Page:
Where the olives grow
For Jews who came of age any time between the 1950’s and the 1980’s, there were plenty of reasons to take to the streets and demonstrate. In addition to close-to-the-heart causes such as Israel’s very existence in two wars (1967 and 1973) and the effort to free our brothers and sisters in the Soviet Union, Jews were also at the forefront of the struggle for civil rights for African Americans, as well as the anti-Vietnam War movement.
And American Jews didn’t just march. Andrew Goodman and Mickey Schwerner were murdered in Mississippi while trying to register blacks to vote; three of the four unarmed students killed at Kent State University by the Ohio National Guard during an anti-war protest were Jewish.
So what stirs the passions of young Jews today? In the case of one 23-year-old USC med student, those same unresolved, intractable issues of racism, anti-Semitism and war and peace sparked a remarkable video that is starting to go viral on Youtube.
Roee Astor has been writing poetry and rapping since the age of 12, which is also when he and his family moved from Ann Arbor, Michigan to Woodland Hills. He attended the Valley Beth Shalom day school in Encino, public middle school, and New Community Jewish High School in West Hills before his undergraduate studies at USC.
In recent months, Astor became increasingly agitated over the killings of unarmed black men by police, growing global anti-Semitism, and the bloody conflict in Israel and Gaza. He decided to voice his frustration and outrage in a poem called “Where The Olives Grow”.
“I call it a poem”, Astor told the Jewish Journal, “but it’s really a hybrid of Slam Poetry and Rap. I’ve jokingly been calling it ‘SLAP Poetry’, but that’s a good way to describe it, since I’m using this art form as a wake-up call, a kind of slap in the face”.
Astor’s longtime friend Aviv Gilboa urged him to record the poem; they enlisted another friend, writer and filmmaker Oren Paley, to shoot the video.
The result is a riveting seven-minute discourse that references everything from Ferguson to Auschwitz, and everyone from Natalie Portman to Astor’s legendary ancestor, Rabbi Levi Yitzchak of Berditchev.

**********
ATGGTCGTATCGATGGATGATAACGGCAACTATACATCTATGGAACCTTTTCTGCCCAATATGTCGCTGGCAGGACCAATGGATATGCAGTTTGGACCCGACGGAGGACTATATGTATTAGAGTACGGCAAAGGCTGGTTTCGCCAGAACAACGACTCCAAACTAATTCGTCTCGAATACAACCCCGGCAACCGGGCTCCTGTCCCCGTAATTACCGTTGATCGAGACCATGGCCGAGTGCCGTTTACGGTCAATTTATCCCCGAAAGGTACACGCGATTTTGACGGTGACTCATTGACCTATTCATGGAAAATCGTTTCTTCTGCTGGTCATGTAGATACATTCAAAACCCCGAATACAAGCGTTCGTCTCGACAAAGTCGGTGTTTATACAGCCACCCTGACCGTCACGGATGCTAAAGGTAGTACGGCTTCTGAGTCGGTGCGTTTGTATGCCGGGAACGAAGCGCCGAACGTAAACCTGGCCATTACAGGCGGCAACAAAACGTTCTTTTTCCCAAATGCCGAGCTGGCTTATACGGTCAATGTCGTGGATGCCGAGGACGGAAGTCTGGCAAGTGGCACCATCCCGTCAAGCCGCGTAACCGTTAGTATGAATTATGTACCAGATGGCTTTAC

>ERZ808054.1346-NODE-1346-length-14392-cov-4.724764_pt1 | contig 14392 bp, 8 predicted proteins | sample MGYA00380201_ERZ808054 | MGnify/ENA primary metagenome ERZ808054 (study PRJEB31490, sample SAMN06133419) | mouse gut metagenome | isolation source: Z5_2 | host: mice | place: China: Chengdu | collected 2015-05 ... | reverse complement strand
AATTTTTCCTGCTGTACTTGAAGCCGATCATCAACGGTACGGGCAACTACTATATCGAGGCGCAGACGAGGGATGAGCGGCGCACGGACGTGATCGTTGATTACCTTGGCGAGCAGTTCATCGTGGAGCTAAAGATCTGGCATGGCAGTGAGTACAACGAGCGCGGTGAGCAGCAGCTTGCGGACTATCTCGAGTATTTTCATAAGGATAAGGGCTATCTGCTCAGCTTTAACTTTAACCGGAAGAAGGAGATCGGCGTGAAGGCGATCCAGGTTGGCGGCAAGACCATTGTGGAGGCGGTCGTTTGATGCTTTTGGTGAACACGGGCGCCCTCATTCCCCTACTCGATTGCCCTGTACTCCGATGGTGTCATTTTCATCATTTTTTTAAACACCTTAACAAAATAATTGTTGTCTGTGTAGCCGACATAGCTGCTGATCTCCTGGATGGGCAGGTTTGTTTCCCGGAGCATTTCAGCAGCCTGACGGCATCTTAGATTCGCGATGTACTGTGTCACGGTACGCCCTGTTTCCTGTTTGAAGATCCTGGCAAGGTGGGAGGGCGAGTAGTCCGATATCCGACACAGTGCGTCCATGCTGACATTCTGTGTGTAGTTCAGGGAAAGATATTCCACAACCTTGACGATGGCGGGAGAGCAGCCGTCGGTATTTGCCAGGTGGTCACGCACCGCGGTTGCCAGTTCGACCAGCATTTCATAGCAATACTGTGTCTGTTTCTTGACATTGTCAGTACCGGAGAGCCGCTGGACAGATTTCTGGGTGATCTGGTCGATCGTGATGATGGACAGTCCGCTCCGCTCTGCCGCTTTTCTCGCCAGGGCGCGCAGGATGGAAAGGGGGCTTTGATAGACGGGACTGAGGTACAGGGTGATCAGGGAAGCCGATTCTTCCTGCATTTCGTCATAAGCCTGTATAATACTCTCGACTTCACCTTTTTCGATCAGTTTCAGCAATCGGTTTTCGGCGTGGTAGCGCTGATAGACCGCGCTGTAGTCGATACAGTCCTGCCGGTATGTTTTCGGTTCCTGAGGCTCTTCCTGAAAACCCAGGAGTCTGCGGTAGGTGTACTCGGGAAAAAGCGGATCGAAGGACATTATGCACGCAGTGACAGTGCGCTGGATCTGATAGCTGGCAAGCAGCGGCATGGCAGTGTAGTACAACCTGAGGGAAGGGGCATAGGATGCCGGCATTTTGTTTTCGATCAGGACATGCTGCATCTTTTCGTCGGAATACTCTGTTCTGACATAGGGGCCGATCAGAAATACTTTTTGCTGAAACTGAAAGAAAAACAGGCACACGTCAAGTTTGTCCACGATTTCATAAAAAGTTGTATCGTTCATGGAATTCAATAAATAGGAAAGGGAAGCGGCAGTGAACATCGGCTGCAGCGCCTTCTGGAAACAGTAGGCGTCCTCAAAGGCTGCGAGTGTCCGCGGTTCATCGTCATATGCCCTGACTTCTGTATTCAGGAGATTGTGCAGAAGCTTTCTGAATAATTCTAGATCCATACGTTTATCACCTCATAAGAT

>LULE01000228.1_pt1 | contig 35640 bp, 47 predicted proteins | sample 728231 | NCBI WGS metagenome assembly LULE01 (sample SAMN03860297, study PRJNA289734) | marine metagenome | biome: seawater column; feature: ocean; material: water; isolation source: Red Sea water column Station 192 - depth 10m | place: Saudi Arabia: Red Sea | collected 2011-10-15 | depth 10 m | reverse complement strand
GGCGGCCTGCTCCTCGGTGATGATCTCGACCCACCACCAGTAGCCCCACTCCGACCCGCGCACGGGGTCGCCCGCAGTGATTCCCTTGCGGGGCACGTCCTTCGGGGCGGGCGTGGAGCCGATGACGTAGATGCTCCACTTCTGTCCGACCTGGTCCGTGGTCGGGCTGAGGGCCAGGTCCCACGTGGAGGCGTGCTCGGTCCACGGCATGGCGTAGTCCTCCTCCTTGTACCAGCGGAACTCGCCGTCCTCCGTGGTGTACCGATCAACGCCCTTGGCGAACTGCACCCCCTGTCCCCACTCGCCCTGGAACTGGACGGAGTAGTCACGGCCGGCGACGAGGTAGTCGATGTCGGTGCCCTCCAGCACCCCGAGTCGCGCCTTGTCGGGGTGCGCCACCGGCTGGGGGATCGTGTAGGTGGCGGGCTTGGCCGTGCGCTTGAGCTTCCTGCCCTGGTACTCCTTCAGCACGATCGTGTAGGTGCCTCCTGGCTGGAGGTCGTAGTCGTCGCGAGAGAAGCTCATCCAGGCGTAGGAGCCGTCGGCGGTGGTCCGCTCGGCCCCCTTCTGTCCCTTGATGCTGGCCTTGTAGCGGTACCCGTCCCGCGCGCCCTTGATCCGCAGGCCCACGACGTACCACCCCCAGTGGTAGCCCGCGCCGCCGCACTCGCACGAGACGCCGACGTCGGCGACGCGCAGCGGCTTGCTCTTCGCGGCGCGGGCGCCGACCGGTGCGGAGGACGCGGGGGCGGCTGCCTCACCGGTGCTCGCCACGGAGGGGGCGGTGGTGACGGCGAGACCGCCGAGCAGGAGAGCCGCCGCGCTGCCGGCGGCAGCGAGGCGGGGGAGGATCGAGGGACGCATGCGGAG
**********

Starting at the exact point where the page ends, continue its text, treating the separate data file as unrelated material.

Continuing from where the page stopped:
Astor had never before publicly shared any of his poetry. Why now? “I felt a moral responsibility as a Jew to be outspoken on these issues. I am against all forms of discrimination, and I wanted it to be clear that I am against discrimination especially because I’m Jewish. I was hoping that others would see this and take their own stand in some way.”
Astor, who has done volunteer work at HIV clinics and with homeless youth in the inner city, doesn’t feel he’s suffered much from prejudice in his own life. “The worst anti-Semitism I witnessed was when a groups of boys in my middle school etched swastikas into their arms and ran around the field yelling ‘Heil Hitler’. And once, my Jewish fraternity was in a basketball game and our opponents chanted ‘big-nosed Jews’”.
He calls those kinds of events few and far between. What really stunned Astor over the summer was what he saw happening in Europe. “The fact that the streets so quickly and easily filled with anti-Semitic riots and signs saying “Death to the Jews”, within the lifetime of Holocaust survivors, made me feel almost hopeless”.
That sensitized him even more to the national outrage over the police killings of Michael Brown in Ferguson, Missouri and Eric Garner in New York City. The details of the shooting of Brown and the choke-hold death of Garner, he believes, are largely irrelevant. “When blacks or Jews feel a gut sense that they’re being discriminated against, trust them. We’ve suffered from it generation after generation. It’s not about technicalities at this point. If a community speaks to you, listen”.
Astor finds common ground in the diversity of discrimination. In “Where The Olives Grow”, he says “We share the same fear and share the same bravery, both persecuted and both were in slavery”.
His poem speaks of ethnic identity, and how Jews “can be perceived as white, but we really don’t feel that way. I want to be recognized as Jewish, and I want you to associate my Judaism with positive things, not with age-old stereotypes”.
In the wake of hatred and killings, in the aftermath of Gaza and Garner, Astor has issued a fervent plea for change. “All people should take part in this, regardless of your perspective on the individual cases. It’s not only about that anymore. It’s much bigger”, he insists.
In 1964, a 23-year-old Jewish guy named Robert Zimmerman… better known as Bob Dylan… wrote “The Times They Are A-Changin’”. Exactly 50 years later, 23-year-old poet Roee Astor hopes that dream can still come true.